545829 Impact of Al Distribution in the Cu-Exchanged CHA-Type Zeolite on the Catalytic Performance in CH4 Conversion

Tuesday, June 4, 2019: 2:18 PM
Texas Ballroom A (Grand Hyatt San Antonio)
Toshiyuki Yokoi1, Ryota Osuga2, Yusuke Kunitake2 and Junko N. Kondo2, (1)Institute of Innovative Research, Tokyo Institute of Technology, Yokohama, Japan, (2)Tokyo Institute of Technology, Yokohama, Japan

  1. Introduction

Methane is a highly abundant and inexpensive source of fuel and chemicals. The development of novel technologies that can convert methane easily into chemicals has strongly been desired. However, its kinetic inertness and low reactivity limit the industrial utilization of methane. Recently, it was reported that Cu-exchanged zeolites are a promising catalyst for the catalytic conversion of methane. We are also tackling the development of novel zeolite-based catalysts for direct conversion of methane into methanol followed by lower olefins.

Meanwhile, recently, we have developed a facile method for preparing the CHA-type zeolite with controlling the Al distribution, i.e., proportion of Q4(2Al)/Q4(1Al) ratio, where Q4(nAl) is Si(OSi)4-n(OAl)n. In this work, the impact of Al distribution in the Cu-exchanged CHA-type zeolite on the catalytic performance in CH4 conversion was investigated.

  1. Experimental

The CHA-type aluminosilicate zeolites with different proportions of Q4(2Al)/Q4(1Al) ratios were synthesized in the presence of N,N,N-trimethyl-1-adamantammonium cation (TMAda+) from the different starting materials including fumed silica, aluminum hydroxide, and the FAU-type zeolite (JRC-Z-Y5.5, Si/Al = 2.8), with their proportions varied. Cu-ion exchange was carried out using Cu(NO3)2・3H2O.

The catalytic reaction was performed in a fixed bed reactor. The flow rates of the reactants were CH4/O2/Ar = 16/4/5 (SCCM). The catalyst amount was 100 mg. The reaction temperature was varied ranging from 400 to 600 °C, and the reaction time at each temperature was 1 min. The products including CO and CO2 were analyzed by GC-TCD, and other hydrocarbon products were analyzed by GC-FID.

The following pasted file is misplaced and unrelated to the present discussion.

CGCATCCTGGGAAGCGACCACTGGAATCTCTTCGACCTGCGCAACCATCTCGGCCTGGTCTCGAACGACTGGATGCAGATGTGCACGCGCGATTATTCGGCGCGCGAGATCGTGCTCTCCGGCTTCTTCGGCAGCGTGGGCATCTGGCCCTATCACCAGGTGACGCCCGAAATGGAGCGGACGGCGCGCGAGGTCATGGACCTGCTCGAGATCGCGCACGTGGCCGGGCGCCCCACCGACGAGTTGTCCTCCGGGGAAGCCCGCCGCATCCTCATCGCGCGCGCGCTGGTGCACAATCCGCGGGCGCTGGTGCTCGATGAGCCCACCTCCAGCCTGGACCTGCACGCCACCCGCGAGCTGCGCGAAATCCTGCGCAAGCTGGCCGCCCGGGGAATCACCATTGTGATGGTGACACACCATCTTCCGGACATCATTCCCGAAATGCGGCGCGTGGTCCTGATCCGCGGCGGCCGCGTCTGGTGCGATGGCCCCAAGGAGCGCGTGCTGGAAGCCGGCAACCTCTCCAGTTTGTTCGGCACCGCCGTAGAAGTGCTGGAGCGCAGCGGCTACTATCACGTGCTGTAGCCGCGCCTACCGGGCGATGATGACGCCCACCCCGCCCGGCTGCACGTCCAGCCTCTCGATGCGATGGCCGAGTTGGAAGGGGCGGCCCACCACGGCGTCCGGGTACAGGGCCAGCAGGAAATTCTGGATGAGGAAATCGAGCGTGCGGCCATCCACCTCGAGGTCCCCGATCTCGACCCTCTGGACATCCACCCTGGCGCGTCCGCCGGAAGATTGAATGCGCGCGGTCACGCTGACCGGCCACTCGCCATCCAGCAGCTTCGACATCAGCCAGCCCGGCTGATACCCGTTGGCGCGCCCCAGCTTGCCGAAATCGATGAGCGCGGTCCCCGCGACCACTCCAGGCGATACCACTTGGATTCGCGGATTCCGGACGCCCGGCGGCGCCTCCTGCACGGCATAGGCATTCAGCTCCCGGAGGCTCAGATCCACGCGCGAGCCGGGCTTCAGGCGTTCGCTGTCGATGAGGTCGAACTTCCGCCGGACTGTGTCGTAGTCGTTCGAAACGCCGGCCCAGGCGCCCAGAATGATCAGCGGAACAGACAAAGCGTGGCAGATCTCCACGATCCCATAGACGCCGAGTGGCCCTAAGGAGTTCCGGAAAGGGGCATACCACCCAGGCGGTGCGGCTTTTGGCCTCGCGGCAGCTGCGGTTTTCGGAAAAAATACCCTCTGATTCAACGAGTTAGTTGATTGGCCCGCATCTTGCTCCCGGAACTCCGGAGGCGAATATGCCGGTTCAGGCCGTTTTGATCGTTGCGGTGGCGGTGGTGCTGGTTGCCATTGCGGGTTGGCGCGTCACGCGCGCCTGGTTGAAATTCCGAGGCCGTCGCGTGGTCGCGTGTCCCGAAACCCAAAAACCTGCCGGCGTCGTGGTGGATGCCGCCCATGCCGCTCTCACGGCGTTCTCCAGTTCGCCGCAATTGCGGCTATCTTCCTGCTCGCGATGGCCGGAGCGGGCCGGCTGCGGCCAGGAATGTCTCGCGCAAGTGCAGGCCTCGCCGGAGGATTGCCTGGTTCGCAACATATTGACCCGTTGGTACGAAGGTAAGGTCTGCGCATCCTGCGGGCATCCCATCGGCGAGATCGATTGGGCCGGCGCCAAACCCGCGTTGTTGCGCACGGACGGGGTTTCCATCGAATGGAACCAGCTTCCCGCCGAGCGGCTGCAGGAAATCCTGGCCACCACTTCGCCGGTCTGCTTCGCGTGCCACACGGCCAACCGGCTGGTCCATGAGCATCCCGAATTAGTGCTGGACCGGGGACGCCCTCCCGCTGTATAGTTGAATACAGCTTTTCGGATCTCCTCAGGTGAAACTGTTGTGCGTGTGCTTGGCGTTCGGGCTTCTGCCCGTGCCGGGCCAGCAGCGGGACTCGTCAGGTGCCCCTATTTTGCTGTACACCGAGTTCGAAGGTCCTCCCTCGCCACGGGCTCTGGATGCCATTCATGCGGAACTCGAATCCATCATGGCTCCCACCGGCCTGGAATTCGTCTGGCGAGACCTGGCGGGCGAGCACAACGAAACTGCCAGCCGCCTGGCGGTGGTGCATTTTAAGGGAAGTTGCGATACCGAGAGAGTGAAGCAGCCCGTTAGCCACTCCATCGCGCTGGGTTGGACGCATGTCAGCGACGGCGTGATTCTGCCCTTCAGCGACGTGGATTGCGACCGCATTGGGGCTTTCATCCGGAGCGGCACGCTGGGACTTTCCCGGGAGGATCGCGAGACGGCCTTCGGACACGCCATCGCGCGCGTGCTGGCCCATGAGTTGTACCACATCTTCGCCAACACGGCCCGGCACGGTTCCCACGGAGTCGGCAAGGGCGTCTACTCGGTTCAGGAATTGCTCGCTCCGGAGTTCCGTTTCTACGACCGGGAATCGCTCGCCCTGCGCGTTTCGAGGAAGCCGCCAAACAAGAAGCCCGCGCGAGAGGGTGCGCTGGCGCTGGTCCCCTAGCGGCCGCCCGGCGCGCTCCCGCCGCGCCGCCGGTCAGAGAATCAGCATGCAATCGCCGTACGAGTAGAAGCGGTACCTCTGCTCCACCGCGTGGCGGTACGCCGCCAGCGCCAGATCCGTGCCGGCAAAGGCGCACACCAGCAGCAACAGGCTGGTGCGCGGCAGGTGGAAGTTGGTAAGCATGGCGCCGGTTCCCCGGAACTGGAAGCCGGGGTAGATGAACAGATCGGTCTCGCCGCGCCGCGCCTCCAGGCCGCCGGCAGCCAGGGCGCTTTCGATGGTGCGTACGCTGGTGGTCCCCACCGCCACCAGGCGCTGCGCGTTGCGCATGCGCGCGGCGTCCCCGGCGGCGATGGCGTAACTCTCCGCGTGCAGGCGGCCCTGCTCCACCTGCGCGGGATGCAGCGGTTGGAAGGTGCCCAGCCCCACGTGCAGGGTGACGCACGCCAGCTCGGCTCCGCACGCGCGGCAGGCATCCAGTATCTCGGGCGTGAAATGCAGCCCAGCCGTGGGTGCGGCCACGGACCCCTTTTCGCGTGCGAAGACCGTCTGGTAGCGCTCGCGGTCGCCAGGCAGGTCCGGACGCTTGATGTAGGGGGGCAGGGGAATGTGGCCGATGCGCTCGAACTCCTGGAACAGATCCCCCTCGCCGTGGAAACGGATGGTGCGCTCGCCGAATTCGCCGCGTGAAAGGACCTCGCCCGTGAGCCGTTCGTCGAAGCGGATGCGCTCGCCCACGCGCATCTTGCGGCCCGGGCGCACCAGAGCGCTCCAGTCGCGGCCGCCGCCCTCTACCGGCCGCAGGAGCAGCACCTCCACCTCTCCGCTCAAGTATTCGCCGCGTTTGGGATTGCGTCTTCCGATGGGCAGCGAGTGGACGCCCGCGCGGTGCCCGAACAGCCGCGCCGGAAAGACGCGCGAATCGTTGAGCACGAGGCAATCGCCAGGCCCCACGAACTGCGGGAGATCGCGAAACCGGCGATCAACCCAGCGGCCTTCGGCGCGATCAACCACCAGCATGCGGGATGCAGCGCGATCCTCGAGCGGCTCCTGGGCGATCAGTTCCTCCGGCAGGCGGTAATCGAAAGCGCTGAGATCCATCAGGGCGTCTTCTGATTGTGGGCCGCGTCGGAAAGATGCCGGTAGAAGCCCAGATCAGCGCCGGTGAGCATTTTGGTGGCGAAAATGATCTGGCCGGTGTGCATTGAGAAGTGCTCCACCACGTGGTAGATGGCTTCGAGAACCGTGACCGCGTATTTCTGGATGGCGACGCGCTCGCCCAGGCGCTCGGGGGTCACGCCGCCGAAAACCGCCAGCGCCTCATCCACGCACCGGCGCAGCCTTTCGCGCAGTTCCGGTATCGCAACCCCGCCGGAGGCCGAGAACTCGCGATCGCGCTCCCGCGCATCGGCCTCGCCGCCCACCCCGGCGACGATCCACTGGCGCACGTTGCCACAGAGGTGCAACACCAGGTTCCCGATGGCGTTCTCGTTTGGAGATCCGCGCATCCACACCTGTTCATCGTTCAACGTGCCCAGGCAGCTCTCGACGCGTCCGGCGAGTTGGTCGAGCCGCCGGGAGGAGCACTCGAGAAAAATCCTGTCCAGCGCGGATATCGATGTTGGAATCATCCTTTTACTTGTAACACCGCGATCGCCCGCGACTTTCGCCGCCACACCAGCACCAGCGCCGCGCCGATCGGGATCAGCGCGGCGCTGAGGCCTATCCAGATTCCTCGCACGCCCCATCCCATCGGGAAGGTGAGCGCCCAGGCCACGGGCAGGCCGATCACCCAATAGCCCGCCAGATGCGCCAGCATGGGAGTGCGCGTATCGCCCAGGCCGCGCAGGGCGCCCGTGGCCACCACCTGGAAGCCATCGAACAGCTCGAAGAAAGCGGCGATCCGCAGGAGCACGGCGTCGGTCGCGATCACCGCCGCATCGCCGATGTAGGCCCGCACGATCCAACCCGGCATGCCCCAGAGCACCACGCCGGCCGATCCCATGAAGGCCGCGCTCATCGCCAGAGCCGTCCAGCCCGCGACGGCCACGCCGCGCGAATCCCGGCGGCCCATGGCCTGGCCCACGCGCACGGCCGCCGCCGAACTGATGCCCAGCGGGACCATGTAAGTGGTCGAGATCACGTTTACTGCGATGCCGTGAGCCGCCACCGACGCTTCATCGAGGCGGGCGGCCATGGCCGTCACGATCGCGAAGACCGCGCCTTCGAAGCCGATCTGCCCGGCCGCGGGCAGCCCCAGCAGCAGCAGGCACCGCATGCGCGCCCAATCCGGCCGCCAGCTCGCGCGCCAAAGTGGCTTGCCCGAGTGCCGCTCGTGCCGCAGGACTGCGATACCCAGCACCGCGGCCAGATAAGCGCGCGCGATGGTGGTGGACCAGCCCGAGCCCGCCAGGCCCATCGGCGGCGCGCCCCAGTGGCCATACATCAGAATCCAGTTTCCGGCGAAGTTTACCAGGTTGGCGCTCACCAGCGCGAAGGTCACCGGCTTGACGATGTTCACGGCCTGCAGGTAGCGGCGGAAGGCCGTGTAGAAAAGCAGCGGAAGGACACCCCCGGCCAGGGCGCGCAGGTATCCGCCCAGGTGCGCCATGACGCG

1. Results and discussion

The 29Si MAS NMR spectra clearly showed that thus obtained CHA-type zeolites had different Al distributions depending on the proportion of the FAU-type zeolite as the starting material. The use of the FAU-type zeolite with a high proportion led to the high proportion of Q4(2Al). Here, representative catalysts were designated as “Q4(1Al)-rich” and “Q4(2Al)-rich”, respectively. The Si/Al ratios of Q4(1Al)-rich and Q4(2Al)-rich were 9 and 13, respectively, and the Cu content for both catalysts were almost similar, ca. 1.4 wt%. The Cu state was evaluated by UV.-vis technique; both catalysts gave only one peak at 220 nm, indicating Cu species were highly isolated.

Both catalysts showed similar CH4 conversion, and it was increased along with the temperature. However, there was a significant difference in the products selectivities between Q4(1Al)-rich and Q4(2Al)-rich catalysts. The yield of CO2 on Q4(2Al)-rich catalyst was higher than that on Q4(1Al)-rich. The yields of target products, CH3OH, DME, C2H6 and C2H4 on Q4(1Al)-rich were higher than those on Q4(2Al)-rich. These results clearly suggest that the Al distribution affected the catalytic performance in CH4 conversion; Q4(1Al)-rich catalysts are advantageous in terms of the production of target products from CH4.

The Cu state was also investigated by NO-adsorbed FT-IR technique as follow [4]. First, the catalysts were evacuation at 723 K, and then NO molecules was adsorbed onto the catalysts at 293 K. The peaks around 1900-1950 cm-1 are derived from to NO adsorbed on Cu2+ species, and ones around 1810 cm-1 are derived from NO adsorbed on Cu+ species. There was a marked change in the peaks derived from NO adsorbed on Cu+ species; Q4(1Al)-rich first gave a peak at 1809 cm-1, but another peak at 1816 cm-1 was observed when NO loading was increased. However, Q4(2Al)-rich did not exhibit such change. Thus, we have considered that the Al distribution would affect the state of Cu species, resulting in different catalytic performance.


  1. J. Wulfers, S. Teketel, B. Ipek, R. F. Lobo, Chem. Commun. 51 (2015) 4447.
  2. Narsimhan, K. Iyoki, K. Dinh, Y. Román-Leshkov, ACS Cent. Sci. 2 (2016) 424.
  3. Nishitoba, N. Yoshida, J. N. Kondo, T. Yokoi, in preparation.
  4. Zhang, J.-S. McEwen, M. Kollár, F. Gao, Y. Wang, J. Szanyi, C. H.F. Peden ACS Catal. 4 (2014) 4093.

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